“One of the most distressing themes in the discussion afterwards was how scared or resistant or hesitant the trainees were about seeking any therapeutic support,” he recalled. “I had the chance to share a little of my experience and a number of residents wondered aloud if it might be helpful for more attendings and medical education leaders to open up a bit more about these kinds of things.
“I wrote the essay for a very particular reason,” he said. “There were hundreds of trainees in the room but the vibe around seeking support was quite negative. It wasn’t that people thought physicians shouldn’t get help, but that there were lots of factors that would probably keep them from seeking help, such as stigma, having enough time, concern for how it might impact their careers.
“I wrote the essay in the hope that I could convey to other physicians what actually happens when you work with a therapist, that it’s a collaborative process that can lead to really positive outcomes.”
Sengupta, who directs UB’s child and adolescent psychiatry fellowship program, also has a close-up view of the difficulties that students and especially medical residents undergo.
“I do see them struggling sometimes,” said Sengupta. “Medicine is such a challenging field to be in in this day and age. Trainees are such a critical part of the system and at the same time, they probably need far more support than they are getting. It can be a tough system to work in. You can lose track of what brought you into the field.”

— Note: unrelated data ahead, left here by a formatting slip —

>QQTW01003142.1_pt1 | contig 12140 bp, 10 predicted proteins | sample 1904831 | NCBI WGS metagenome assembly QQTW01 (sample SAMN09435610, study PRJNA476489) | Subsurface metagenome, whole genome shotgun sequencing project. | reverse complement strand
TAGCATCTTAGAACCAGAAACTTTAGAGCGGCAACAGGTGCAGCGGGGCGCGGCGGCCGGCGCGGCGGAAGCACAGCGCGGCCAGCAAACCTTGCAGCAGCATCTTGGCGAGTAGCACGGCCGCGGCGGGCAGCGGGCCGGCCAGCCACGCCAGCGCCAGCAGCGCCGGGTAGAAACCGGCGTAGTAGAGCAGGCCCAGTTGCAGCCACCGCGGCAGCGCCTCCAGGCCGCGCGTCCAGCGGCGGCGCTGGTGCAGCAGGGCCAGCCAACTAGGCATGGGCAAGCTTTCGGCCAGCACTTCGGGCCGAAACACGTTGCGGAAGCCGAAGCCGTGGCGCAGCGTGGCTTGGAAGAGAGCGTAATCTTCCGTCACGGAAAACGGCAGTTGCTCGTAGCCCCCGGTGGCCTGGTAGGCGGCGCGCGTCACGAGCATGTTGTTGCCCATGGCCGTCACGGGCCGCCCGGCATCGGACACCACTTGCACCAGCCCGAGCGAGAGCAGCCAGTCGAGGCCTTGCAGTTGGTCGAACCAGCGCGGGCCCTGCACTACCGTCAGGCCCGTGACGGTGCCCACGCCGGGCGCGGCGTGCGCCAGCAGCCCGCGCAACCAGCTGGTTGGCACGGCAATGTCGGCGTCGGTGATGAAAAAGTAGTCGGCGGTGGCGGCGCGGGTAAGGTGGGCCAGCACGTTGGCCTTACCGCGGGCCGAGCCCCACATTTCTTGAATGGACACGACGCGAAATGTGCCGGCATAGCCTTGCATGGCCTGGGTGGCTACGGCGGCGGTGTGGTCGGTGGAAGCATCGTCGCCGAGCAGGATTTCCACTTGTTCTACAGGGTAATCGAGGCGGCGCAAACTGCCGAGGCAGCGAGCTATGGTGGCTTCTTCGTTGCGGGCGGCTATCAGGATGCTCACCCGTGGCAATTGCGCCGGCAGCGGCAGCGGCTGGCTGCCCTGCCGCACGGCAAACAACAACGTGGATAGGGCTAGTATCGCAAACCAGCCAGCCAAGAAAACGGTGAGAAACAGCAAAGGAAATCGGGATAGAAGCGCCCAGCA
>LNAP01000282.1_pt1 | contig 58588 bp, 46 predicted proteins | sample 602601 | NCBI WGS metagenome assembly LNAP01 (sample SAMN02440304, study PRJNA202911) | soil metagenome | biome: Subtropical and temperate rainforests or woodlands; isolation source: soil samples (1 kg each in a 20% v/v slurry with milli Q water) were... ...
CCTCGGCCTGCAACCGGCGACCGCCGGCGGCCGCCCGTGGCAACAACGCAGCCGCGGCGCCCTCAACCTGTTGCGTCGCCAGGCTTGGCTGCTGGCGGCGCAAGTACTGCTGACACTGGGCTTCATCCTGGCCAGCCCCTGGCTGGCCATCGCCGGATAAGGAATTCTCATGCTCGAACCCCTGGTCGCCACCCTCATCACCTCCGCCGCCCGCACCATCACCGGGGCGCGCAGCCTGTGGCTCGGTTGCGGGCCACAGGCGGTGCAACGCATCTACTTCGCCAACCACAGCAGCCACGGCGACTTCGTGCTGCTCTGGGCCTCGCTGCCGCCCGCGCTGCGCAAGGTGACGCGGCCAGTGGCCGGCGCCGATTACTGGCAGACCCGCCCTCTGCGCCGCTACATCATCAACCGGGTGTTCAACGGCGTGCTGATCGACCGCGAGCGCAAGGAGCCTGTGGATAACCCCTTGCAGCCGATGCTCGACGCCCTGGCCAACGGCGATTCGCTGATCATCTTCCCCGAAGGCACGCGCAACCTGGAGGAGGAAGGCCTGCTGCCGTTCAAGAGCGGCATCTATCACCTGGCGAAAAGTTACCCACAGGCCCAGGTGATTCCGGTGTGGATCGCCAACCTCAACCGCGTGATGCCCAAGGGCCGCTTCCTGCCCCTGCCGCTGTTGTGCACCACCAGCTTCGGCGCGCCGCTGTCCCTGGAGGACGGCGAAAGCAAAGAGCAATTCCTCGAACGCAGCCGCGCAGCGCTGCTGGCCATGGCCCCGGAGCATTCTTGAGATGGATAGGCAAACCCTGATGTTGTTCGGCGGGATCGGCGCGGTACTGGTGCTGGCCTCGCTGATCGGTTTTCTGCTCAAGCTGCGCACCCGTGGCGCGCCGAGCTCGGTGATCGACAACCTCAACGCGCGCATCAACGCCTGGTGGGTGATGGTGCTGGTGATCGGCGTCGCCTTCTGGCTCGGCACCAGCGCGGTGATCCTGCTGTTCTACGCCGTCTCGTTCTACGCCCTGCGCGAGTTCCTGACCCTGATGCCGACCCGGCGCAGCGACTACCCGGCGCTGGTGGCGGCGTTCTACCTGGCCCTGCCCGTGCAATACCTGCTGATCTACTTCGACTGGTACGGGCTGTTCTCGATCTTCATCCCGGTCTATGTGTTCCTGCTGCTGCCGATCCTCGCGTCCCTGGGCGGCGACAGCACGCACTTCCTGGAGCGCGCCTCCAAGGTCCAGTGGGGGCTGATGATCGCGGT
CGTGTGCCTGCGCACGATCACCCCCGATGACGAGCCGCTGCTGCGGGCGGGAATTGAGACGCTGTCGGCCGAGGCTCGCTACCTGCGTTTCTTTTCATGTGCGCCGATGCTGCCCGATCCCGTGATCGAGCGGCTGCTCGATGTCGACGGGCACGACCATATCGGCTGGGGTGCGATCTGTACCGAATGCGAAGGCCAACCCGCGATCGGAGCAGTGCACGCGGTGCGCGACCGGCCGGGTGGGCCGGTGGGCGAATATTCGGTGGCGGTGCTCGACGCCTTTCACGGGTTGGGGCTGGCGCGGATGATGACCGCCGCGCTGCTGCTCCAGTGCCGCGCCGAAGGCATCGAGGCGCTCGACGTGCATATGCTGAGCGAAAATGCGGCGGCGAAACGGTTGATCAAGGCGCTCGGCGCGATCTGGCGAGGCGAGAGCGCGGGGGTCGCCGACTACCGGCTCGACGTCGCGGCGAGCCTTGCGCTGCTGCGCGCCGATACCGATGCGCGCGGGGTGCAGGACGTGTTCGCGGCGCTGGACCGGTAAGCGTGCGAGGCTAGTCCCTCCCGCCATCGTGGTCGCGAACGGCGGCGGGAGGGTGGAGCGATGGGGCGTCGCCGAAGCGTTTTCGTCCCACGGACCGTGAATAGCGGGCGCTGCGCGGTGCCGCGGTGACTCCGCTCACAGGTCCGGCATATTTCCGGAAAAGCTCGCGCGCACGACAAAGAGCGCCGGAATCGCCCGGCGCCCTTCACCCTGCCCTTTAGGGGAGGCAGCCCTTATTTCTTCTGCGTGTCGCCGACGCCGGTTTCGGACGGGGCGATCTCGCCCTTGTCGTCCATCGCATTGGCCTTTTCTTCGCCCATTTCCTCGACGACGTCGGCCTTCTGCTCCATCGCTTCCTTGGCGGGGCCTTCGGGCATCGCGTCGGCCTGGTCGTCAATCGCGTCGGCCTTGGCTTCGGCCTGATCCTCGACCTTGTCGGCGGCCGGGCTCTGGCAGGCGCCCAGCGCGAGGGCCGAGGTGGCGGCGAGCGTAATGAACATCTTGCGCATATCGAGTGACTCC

Among the factors contributing to physicians’ reluctance to seek help are the traits that led them to medicine in the first place, Sengupta said.
“Who is the type of person that ends up wanting to be a physician and then succeeding?” Sengupta asked. “We are pretty intelligent and we’re hard-working but we are probably not talking about the struggles we’re having. We’re internalizers.”
At the same time, the nature of medical training itself also contributes. “The training values toughness and grit and perseverance. That shouldn’t be to the exclusion of getting help and support but somehow it can be translated into that. Taking care of oneself can seem to represent weakness or incompetence. Sometimes it’s the message that is given or sometimes it’s a message that trainees perceive.
“Doctors are supposed to be larger than life figures, take in everything, be wise and be helpful,” he continued. “We do a really good job of stigmatizing ourselves. When really, getting support when needed could help us get back on track to finding meaning in helping others.”
He knows, however, that the challenges to changing the culture are significant. For one thing, he said, trying to find someone who can help is complicated and sensitive. “How interesting would it be if we created some sort of way for physicians who are struggling to communicate with each other… a support group of sorts?”